―What’s her MFA in?

       ―Man, I don’t know… Like, she does, like, multimedia stuff? Who cares, she has a pretty cool website. You should check it out. God… We could’ve been together. Esther… The woman laughed. She was wearing a yellow blazer and yellow jeans. Tyler looked up and laughed. ―I’m sorry?

       ―No, no. It’s true. It’s all so true. You really did fuck it up. She probably doesn’t even think about you.

       ―Really, though? At all? Sometimes she likes my stuff on Facebook.

       ―To her, you’re just another guy who didn’t think she mattered much. Who couldn’t have the time to prioritize what made her seem special to you. You didn’t want to understand her. Your biggest concern was just to be with someone. Anyone. You didn’t care who, it’s not like you tried any harder for what you saw in her. To try and see things like she did.

       ―But I’m not just another guy. Shit. I love the same things she does. I like art. I’ve kept up with her life. She affected me. Like ever since we were kids. And what if I hadn’t been with that girl? When we were at her place, she did this thing where you sit in a chair and tilt your head back and you, like, pour vodka and orange juice into the mouth. She called it a haircut.

        ―I wasn’t there. I can’t say.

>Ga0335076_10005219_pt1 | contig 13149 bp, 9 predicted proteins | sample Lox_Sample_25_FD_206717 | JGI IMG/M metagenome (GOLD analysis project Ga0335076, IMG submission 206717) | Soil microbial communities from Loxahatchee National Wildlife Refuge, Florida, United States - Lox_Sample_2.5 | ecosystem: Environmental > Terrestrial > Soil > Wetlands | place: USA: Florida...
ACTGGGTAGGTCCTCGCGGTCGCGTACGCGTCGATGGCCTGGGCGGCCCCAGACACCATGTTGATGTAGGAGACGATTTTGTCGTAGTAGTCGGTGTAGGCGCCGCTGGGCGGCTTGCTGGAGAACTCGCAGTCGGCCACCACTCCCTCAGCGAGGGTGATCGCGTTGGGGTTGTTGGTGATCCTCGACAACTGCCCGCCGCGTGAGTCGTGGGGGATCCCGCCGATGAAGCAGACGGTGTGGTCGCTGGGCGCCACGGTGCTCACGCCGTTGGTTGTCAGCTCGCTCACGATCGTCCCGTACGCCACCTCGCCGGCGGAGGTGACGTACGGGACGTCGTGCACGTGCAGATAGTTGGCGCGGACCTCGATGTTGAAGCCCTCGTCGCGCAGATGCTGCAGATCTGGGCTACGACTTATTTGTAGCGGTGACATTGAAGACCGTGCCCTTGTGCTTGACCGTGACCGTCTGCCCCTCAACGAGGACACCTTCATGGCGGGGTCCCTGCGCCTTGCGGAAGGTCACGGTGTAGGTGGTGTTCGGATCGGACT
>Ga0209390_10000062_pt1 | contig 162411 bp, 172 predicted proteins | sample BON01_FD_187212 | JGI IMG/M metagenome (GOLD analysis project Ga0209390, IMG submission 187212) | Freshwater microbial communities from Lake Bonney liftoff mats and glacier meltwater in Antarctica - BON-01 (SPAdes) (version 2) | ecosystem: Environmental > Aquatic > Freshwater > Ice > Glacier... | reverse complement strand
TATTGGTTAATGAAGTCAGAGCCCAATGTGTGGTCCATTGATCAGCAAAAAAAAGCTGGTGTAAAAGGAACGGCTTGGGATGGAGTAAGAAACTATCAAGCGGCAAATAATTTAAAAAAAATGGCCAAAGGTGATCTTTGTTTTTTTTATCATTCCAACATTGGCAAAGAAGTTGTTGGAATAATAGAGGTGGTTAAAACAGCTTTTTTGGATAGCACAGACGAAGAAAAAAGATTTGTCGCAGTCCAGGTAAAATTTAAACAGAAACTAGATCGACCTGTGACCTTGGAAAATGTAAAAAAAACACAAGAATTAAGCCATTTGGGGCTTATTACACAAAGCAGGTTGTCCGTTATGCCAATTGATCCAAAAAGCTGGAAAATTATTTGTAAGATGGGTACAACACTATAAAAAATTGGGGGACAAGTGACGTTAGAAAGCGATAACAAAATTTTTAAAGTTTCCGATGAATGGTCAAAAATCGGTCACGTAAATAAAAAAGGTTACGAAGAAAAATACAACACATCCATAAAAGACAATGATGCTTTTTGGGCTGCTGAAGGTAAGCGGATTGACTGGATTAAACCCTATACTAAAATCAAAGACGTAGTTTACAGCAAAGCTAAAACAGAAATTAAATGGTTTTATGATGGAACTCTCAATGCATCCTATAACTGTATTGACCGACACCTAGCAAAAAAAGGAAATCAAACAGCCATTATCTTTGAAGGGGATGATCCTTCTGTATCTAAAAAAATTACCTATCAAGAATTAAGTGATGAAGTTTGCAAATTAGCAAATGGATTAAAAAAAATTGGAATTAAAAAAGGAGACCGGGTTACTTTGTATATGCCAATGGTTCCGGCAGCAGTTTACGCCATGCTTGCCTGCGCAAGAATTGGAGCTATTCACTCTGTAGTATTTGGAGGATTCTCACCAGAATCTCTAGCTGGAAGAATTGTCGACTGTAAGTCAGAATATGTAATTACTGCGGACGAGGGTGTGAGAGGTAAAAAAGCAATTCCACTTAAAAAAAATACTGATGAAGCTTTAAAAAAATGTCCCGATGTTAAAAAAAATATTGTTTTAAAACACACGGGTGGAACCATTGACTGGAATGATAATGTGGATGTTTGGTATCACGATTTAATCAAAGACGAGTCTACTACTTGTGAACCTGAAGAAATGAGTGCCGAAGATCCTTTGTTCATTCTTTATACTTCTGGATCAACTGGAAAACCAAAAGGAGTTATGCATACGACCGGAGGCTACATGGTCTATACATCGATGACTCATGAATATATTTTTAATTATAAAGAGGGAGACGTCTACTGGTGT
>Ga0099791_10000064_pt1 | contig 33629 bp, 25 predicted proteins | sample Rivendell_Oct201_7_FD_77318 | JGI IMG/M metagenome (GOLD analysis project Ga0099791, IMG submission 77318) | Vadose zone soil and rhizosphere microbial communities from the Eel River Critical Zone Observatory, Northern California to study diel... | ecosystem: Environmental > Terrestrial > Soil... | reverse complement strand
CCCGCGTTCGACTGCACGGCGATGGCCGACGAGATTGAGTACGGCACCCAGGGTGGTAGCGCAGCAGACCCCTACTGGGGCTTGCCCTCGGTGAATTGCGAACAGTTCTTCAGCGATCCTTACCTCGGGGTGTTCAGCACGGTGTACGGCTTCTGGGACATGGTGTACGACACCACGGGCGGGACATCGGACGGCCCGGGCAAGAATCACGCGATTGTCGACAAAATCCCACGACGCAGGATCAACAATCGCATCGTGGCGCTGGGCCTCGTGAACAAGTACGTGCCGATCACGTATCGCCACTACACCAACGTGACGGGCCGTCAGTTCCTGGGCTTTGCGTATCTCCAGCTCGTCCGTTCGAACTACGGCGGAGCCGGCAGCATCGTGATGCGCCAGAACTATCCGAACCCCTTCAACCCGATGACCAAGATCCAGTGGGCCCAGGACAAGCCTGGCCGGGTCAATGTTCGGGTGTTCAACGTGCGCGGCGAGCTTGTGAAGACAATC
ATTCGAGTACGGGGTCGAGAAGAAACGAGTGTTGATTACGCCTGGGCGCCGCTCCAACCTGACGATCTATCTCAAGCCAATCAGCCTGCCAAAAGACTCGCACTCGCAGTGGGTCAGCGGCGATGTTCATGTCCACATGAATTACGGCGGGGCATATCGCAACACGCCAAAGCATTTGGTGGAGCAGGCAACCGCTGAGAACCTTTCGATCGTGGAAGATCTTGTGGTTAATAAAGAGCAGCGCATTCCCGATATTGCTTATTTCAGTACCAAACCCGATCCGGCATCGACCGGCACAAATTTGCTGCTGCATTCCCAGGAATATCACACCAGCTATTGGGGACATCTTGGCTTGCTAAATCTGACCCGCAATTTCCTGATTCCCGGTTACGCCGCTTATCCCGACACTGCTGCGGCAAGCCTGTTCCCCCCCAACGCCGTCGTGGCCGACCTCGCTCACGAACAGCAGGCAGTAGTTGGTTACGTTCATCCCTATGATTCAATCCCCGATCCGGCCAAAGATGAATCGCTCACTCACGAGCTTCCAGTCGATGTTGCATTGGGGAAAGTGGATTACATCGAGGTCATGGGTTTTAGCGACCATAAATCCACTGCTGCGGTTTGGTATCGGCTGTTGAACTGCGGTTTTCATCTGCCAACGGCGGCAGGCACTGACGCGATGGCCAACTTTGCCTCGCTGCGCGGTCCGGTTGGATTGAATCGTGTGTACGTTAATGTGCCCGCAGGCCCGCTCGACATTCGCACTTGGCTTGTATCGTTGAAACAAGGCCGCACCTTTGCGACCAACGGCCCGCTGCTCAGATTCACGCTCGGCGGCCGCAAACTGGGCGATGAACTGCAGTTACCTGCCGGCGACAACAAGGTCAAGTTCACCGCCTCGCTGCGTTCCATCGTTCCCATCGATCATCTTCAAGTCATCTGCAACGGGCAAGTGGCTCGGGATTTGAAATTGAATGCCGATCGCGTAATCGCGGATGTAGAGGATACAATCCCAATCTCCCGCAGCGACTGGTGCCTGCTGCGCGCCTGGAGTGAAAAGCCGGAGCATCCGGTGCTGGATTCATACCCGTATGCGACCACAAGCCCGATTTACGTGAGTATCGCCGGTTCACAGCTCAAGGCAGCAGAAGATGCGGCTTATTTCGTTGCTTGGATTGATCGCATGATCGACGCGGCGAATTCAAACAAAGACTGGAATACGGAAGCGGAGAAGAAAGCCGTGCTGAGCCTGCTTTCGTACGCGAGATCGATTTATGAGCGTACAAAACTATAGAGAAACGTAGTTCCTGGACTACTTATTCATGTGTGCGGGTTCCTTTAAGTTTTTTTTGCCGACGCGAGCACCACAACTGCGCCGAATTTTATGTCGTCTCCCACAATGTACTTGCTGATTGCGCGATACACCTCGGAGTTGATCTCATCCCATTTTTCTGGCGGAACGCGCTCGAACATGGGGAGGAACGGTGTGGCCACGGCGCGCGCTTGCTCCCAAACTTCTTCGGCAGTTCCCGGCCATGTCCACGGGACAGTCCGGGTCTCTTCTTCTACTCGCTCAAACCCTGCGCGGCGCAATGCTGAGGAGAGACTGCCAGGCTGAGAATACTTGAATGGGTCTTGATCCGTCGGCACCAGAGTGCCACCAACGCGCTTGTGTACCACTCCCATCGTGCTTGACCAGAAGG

―And we played this game called Roxane. To the Police song. We…

       ―I know the game.

       ―But this was in the days of Four Loko. Remember Four Loko?

       ―I still have some in my parents’ garage fridge that I salvaged when they announced it was illegal or whatever, Tyler said.

       ―Every time I’m at that stop, walking around, I hope I’ll see her. Like fifty times I think I see the back of her head. I think maybe she’s come back.

       ―She’s in Rhode Island. She’s not thinking about you.

       ―Ten years…

       ―You’re acting like an idiot. I mean, if you want a woman’s perspective…

       ―I have something I want to say. Tyler interrupted. He looked at the floor, at the woman. This didn’t concern her. He looked at Matt.

       ―Well what is it?

       ―Never mind… Something about my cat… I’ll say it later.


Chapters 3 & 4 >